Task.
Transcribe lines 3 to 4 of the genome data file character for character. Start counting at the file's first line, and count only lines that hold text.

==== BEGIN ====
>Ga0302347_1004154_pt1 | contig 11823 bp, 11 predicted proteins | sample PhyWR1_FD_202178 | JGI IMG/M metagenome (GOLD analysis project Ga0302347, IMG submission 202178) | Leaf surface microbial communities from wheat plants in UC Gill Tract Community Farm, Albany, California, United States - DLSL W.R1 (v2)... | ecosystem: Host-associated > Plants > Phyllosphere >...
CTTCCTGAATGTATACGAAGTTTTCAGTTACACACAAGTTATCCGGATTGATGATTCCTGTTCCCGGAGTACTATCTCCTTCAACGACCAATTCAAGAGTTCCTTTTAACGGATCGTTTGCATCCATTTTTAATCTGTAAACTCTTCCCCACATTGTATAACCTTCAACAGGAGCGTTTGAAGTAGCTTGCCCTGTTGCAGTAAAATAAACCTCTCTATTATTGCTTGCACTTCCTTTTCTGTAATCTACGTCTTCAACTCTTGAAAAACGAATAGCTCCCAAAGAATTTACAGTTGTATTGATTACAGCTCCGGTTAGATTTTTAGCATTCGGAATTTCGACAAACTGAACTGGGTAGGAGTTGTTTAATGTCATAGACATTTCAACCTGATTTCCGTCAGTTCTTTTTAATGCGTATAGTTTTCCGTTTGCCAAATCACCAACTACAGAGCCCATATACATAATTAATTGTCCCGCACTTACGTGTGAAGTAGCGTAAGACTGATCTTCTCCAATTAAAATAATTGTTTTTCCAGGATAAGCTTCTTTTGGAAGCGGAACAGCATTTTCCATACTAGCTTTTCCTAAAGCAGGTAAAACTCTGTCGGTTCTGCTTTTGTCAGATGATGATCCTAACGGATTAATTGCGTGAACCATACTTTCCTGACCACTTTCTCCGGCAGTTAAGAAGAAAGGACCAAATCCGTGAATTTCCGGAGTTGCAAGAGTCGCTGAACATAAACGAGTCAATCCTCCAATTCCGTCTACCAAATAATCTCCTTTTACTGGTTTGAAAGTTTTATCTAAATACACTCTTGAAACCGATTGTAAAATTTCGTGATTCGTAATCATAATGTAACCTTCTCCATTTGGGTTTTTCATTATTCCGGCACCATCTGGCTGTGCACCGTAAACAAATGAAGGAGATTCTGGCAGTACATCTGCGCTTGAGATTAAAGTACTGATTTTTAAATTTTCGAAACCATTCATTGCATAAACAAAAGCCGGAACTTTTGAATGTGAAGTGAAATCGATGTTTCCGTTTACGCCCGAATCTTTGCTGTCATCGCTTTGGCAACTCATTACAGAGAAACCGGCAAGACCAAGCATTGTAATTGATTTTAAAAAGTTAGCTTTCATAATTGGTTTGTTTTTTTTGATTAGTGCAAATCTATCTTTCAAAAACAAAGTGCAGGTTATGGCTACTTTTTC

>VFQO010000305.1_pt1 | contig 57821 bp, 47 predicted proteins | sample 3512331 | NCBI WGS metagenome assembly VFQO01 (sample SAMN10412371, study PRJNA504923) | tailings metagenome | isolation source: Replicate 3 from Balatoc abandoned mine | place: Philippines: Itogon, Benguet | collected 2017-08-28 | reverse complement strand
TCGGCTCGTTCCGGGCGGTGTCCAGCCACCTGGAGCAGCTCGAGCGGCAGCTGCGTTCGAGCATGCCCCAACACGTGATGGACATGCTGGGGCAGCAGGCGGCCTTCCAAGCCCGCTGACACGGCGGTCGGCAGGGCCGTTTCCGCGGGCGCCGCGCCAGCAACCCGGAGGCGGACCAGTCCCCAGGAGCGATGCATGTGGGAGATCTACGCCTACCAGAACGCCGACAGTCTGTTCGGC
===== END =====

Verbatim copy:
>VFQO010000305.1_pt1 | contig 57821 bp, 47 predicted proteins | sample 3512331 | NCBI WGS metagenome assembly VFQO01 (sample SAMN10412371, study PRJNA504923) | tailings metagenome | isolation source: Replicate 3 from Balatoc abandoned mine | place: Philippines: Itogon, Benguet | collected 2017-08-28 | reverse complement strand
TCGGCTCGTTCCGGGCGGTGTCCAGCCACCTGGAGCAGCTCGAGCGGCAGCTGCGTTCGAGCATGCCCCAACACGTGATGGACATGCTGGGGCAGCAGGCGGCCTTCCAAGCCCGCTGACACGGCGGTCGGCAGGGCCGTTTCCGCGGGCGCCGCGCCAGCAACCCGGAGGCGGACCAGTCCCCAGGAGCGATGCATGTGGGAGATCTACGCCTACCAGAACGCCGACAGTCTGTTCGGC